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Relative Expression Based Object Language (REBOL) is considered to be a data exchange language that can be used on a wide variety of platforms. It was invented by Carl Sassenrath to act as a multi-paradigm dynamic computer programming language. The original purpose was primarily geared toward distributed computing and network communications. It spent 20 years in the development phase before being released in 1997.
REBOL can be used to program server and client applications, multimedia applications and database applications. It is considered to be a both-sided technology because it is an integrated solution for distributed computing and is most effective when it is being run by both the client and the server. REBOL dialects are micro-languages that can be optimized for a particular purpose, such as computer scripting. Users have the ability to redefine their own dialects by reusing existing REBOL words. In many cases, the dialects are considered to be one of the largest strengths of using REBOL.
It is not considered to be a traditional computer language, because it was designed to serve a single, primary purpose. REBOL integrates the underlying concepts of programming languages with meta-data language in order to streamline the exchange and interpretation of information, which can be a problem of distributed computing. When defined technically, it would be considered a meta-circular language because it can act as its own meta language.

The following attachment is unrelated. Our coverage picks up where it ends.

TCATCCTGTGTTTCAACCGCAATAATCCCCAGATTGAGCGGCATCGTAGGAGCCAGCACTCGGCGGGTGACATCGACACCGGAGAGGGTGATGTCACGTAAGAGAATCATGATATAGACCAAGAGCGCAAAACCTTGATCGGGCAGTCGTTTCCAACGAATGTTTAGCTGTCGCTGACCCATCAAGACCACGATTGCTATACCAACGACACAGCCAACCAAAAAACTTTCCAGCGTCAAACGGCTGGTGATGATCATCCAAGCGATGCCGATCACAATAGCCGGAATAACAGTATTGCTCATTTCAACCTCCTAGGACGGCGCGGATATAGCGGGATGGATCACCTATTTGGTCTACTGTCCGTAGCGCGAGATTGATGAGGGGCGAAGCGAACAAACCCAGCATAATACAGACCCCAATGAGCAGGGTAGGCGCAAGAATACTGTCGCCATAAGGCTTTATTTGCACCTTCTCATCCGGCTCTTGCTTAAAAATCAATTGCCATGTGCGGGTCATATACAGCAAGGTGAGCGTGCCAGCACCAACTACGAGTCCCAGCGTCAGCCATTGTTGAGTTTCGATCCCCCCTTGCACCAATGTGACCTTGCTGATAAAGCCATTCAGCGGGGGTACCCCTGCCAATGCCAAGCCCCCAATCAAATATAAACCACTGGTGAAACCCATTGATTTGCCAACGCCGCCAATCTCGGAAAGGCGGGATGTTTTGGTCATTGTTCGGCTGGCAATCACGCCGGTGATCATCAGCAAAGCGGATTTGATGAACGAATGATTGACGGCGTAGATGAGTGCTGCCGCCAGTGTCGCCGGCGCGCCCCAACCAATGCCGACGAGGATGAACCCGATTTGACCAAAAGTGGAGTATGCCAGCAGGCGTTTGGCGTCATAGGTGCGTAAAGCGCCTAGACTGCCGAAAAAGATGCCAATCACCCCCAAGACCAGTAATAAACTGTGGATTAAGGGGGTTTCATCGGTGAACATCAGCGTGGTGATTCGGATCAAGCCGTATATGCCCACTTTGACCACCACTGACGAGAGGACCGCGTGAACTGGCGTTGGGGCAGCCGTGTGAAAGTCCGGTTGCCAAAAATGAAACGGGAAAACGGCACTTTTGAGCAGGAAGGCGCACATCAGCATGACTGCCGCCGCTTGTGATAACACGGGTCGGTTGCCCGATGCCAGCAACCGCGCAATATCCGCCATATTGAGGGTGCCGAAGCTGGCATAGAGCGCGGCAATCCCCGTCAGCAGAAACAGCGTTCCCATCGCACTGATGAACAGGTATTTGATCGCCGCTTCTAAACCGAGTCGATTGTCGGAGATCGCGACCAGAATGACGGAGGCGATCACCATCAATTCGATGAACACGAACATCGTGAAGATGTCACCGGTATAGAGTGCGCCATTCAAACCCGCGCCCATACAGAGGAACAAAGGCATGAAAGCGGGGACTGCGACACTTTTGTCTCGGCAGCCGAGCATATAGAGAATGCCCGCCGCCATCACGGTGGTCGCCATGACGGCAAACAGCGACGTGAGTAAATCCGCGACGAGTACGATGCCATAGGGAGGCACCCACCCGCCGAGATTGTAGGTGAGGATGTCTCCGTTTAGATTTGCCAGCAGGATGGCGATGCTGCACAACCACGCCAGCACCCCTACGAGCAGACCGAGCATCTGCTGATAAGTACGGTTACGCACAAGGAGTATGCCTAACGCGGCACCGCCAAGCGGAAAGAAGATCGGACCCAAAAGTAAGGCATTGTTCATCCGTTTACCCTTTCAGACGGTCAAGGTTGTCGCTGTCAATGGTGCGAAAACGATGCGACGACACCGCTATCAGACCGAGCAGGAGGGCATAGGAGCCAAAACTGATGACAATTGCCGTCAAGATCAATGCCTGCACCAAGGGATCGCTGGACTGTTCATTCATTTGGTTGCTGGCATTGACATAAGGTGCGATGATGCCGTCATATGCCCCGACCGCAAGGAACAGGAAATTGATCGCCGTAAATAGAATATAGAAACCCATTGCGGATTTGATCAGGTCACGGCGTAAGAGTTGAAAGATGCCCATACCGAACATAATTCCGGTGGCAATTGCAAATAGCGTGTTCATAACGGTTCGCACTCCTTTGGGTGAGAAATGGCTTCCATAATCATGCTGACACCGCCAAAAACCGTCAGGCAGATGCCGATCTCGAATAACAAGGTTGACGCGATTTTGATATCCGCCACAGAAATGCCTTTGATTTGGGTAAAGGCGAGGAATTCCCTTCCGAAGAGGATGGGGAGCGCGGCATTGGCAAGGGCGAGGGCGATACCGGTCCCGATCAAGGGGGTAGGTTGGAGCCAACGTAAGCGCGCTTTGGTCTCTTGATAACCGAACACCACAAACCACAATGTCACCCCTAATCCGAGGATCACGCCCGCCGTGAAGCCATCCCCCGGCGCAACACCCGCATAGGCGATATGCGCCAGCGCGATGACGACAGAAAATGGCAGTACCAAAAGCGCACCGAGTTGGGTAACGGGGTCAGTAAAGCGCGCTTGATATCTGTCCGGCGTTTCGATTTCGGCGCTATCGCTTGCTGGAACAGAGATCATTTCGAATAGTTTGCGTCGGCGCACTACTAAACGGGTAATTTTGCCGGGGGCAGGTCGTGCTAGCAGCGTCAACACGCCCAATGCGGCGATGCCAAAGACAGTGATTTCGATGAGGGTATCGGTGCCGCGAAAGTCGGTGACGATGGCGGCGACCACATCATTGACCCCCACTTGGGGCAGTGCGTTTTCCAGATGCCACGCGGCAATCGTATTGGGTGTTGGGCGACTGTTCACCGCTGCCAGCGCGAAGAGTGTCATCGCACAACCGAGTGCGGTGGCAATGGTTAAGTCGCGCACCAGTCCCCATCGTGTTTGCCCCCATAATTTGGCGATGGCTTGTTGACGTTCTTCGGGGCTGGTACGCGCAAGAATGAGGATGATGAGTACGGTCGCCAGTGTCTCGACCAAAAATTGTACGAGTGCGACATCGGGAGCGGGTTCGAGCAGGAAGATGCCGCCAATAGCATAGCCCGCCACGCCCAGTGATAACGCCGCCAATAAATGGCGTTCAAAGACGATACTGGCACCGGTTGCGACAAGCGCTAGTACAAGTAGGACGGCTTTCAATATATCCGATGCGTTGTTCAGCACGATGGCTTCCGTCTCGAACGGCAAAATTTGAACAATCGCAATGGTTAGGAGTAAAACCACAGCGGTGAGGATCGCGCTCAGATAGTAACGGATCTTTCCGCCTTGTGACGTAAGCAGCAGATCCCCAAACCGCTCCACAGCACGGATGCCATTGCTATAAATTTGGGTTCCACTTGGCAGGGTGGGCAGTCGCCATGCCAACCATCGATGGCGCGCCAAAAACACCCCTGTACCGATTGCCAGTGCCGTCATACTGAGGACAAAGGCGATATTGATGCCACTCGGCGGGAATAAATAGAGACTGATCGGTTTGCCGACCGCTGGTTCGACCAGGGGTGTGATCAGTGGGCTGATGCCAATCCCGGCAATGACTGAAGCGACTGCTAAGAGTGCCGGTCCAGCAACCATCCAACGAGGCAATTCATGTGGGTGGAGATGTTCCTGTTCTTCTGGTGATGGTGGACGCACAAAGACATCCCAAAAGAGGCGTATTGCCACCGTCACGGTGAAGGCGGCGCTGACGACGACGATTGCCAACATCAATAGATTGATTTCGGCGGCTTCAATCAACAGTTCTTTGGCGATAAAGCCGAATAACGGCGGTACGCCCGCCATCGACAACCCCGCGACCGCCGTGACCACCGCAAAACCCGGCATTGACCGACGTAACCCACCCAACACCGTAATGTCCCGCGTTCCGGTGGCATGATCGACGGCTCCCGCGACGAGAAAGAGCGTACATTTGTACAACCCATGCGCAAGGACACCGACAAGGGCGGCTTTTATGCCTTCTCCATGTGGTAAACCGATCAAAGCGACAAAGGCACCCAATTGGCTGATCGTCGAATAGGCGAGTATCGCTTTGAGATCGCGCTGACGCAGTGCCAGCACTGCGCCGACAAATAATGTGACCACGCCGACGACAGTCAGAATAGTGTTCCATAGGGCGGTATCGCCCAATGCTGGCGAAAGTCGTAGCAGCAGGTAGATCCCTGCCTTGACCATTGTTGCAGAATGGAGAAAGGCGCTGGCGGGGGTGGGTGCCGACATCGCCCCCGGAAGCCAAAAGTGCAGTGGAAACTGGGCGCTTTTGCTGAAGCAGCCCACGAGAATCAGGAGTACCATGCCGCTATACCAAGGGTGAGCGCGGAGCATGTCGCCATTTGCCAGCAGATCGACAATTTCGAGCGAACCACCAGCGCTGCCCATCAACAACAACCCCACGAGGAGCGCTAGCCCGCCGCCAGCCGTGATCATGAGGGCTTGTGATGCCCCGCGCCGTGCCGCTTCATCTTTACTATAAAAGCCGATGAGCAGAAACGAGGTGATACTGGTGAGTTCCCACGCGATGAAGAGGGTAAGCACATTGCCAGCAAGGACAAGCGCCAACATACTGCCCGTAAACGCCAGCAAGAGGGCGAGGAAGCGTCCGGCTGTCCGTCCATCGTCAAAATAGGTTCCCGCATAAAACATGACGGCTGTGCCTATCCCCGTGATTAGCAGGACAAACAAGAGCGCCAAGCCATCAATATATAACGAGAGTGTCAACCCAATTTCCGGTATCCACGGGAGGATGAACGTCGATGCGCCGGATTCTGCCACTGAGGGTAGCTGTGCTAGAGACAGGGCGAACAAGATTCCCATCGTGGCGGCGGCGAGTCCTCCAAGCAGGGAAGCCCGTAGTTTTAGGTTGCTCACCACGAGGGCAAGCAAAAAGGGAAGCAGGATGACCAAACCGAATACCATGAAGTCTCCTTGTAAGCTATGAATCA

There are a variety of different packages from which one can choose, with some targeting beginners and others catering to advanced users. Additionally, each package can be used on a variety of platforms. Along with being a language to represent data and meta, REBOL also creates a consistent architecture for storage, computation and information exchange.
REBOL is a comparatively lightweight platform that can be used for Internet applications. This is largely because it uses a unique architecture to store information as well as manage how it is exchanged and processed. The purpose of this architecture is to ensure that REBOL is small and easy to manage. The use of tiny applications known as reblets is what allows information to be downloaded very quickly. These applications do not require any special libraries to be run, although they still can include hundreds of unique functions and data types. Some of the most robust and complex REBOL applications still manage to remain 10-30 kilobytes (KB) apiece.